Turmeric is also a common ingredient in DIY face masks – its anti-inflammatory effects are great for calming down acne, while it also targets hyperpigmentation. You might want stick to buying face masks with turmeric in them though, as home made ones can leave you with a deep Essex glow (and from personal experience, it takes a while to fade – not the best beauty prep for an event or night out!).

The Daily Glow | The benefits of Turmeric

You can add it to curries and stir fries, but I drink it in a tea/hot water as I don’t get the chance to cook as often as I would like to.  I aim to take in 2 teaspoons a day, one in the morning and one at night, in warm water with honey and lemon, as turmeric by itself is not so palatable. I definitely recommend using a straw, unless you’re a fan of orange-tinged teeth.  Have you ever tried turmeric?  If you have any other ideas about how to add it to your diet, I’d love to hear them.

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The Daily Glow | 5 things a dermatologist would never do

5 things a dermatologist would never do

I am most certainly not a dermatologist…but you may have realised I am obsessed with skin and skin care, and have been lucky enough attend postgraduate training run by some excellent derma, with decades of experience (and never require caffeine of any nature to stay wide awake and attentive for the entire course – dentistry would have been a hell of a lot easier if I’d had the same passion in university!).

I recently had some training in Obagi Medical skincare, and having started using the products myself, it’s safe to say I am obsessed.  If you haven’t heard of it, Obagi Medical is a line of medical grade skincare (prescription only) created by world renowned dermatologist, Zein Obagi.  So along with the skincare line itself, I learnt many other pearls of wisdom form trainers and fellow trainees alike.  Below I’ve outlined the basics that seem to permeate every course or lecture I’ve attended on skin health:

5 big no-nos for healthy skin

1.Washing your face with hot water – tepid or lukewarm only please.  Hot water can break down your skin’s pH barrier, which not only leaves your skin more prone to infection, breakouts, dry patches etc , but also can interfere with the absorption of active ingredients – so that super expensive serum you bought may not even penetrate your skin to let you reap its benefits.

2. Over exfoliating – this also breaks down your skin’s natural protective barrier, leading to overly sensitive, reactive skin, that like the in above point is far more prone to all the horrible skin problems that I see on a daily basis.  Before complaints like pigmentation and uneven skin tone can be treated with active ingredients (prescription products), over exfoliated skin always needs to be brought back into balance, and the skin’s barrier repaired – which can be frustrating for clients with confidence-knocking concerns like melasma and pigmentation as it delays treatment.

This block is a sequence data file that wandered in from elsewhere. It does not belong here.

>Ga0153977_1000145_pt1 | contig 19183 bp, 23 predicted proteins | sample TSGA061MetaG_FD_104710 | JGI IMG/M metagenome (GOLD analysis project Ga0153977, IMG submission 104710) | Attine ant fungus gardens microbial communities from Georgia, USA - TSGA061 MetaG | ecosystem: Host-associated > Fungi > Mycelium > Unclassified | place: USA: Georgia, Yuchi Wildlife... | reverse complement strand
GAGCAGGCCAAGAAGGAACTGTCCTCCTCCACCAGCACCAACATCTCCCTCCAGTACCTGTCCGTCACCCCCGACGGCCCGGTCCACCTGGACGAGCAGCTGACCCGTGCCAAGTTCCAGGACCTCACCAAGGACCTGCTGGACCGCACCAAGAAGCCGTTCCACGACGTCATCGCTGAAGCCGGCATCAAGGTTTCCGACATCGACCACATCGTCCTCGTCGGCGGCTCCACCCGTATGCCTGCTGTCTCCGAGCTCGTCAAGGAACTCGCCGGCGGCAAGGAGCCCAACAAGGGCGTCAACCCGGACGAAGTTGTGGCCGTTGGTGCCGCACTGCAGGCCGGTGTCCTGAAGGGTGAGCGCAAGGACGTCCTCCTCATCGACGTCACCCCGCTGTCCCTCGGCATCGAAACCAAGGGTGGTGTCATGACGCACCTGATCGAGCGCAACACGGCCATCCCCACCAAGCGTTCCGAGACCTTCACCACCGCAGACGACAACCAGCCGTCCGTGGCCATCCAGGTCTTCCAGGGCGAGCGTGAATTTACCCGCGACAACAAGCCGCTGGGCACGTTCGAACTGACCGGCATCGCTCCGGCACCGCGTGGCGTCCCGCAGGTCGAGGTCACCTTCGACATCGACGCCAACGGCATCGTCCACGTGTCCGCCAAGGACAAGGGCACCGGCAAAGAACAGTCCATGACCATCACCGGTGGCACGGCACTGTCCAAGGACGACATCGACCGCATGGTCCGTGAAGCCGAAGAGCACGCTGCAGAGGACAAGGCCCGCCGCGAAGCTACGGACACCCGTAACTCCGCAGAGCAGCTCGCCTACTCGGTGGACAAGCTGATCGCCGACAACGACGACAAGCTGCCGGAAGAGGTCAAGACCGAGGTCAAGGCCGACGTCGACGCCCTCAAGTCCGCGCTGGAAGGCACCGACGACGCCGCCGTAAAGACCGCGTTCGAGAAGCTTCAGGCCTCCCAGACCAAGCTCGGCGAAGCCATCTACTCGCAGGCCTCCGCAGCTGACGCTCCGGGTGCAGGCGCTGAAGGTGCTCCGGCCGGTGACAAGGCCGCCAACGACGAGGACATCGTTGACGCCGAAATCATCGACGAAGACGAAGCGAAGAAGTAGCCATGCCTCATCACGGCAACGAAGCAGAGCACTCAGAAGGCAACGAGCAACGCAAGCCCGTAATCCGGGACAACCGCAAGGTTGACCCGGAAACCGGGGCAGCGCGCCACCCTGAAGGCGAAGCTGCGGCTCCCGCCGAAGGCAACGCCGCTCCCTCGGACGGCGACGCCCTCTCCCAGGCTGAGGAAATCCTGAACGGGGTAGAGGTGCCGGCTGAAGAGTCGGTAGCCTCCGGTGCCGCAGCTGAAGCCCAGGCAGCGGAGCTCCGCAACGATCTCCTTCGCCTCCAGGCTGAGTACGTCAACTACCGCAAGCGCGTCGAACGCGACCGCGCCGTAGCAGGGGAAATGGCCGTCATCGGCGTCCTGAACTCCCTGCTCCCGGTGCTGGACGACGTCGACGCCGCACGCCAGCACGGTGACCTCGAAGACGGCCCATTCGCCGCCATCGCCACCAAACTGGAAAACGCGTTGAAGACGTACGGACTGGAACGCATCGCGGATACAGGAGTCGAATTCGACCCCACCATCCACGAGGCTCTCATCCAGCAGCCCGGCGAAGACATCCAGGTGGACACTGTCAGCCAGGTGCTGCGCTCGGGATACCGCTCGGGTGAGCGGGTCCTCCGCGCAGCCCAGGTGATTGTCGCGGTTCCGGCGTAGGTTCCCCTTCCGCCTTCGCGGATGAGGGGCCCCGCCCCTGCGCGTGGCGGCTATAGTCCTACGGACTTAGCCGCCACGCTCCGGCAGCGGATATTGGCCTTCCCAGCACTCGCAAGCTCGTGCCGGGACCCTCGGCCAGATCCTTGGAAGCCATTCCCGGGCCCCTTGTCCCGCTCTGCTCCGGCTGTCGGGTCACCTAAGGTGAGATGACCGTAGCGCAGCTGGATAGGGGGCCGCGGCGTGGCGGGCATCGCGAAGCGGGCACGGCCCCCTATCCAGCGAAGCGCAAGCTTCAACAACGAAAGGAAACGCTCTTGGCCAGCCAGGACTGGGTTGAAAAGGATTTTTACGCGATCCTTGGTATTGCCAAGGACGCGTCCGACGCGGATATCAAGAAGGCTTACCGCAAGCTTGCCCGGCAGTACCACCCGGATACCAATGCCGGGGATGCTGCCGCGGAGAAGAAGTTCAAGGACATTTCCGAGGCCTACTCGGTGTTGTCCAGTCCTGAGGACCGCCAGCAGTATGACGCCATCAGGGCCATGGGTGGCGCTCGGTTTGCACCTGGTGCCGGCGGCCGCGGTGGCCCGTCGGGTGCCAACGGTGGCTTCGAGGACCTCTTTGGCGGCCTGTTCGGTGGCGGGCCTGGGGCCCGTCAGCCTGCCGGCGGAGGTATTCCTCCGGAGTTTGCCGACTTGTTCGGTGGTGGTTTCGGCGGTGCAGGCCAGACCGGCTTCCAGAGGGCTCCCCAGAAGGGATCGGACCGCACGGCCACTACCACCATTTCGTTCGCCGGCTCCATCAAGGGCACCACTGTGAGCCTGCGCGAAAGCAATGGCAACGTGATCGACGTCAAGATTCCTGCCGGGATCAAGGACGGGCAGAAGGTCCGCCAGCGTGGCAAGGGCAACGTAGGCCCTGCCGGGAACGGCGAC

The Daily Glow | 5 things a dermatologist would never do

3.  Going without SPF – I’m aware I don’t shut up about sunscreen, but did you know even the light from your phone and laptop can damage your skin and contribute to premature ageing?  Yep, so even if you work in a windowless dungeon (and very sorry if you do), SPF is still a good idea – but only some of the newer ones will provide IR (infrared) protection.  The newest TINT Sunshield from Obagi is one I’m aware of, but I’m on the lookout for more.  Also something to note, when flying, the atmosphere is much thinner, and the UV radiation consequently much stronger – so eye and skin damage can happen more easily (this one really was news to me – it was actually an eye surgeon that told me he wears sunglasses when flying for that specific reason, so here goes trying to make looking like Bono cool).

4. DIY blackhead removal – this is possibly one of the worst things you can do.  Picking and squeezing spots and blocked pores can result in scarring, pushing bacteria deep into the skin with consequent breakouts, and larger pores – which means more blocked pores, blackheads and pimples (is it just me, or is the word pimple way more shudder-inducing that spot?).  Salicylic acid based washes and toners  can be useful, but get yourself to a decent facialist if you absolutely cannot resist the urge to squeeze.

The Daily Glow | 5 things a dermatologist would never do

5.  Loading up on sugar – I’ve mentioned before that Beyoncé’s dermatologist , Dr Lancerconsiders an apple a treat, due to the sugar content of it (yes, you read that correctly, and it’s a bit of a hardcore stance, even for me) but the message it sends is pretty clear…cut back on the white stuff.  Fructose and glucose link with amino acids in the collagen in your skin, forming appropriately named AGEs (advanced glycation end products), which UV light also contributes to.  These AGEs impact your skin negatively (just like UV light), and basically mean skin ageing due to sugar consumption.  So life is short, and I won’t be quitting sugar completely anytime soon – but cutting back on the sugar you don’t need (like cereal bars) and reserving it for the stuff you really want (like burgers and brownies!) is a good idea if you don’t want to end up with leathery skin – despite wearing sunscreen!

 

 

Have you anything to add to the above? I’ve learned so much about skin health from the most random of sources, eye surgeons not withstanding, and I’d love to hear any tips you have to share.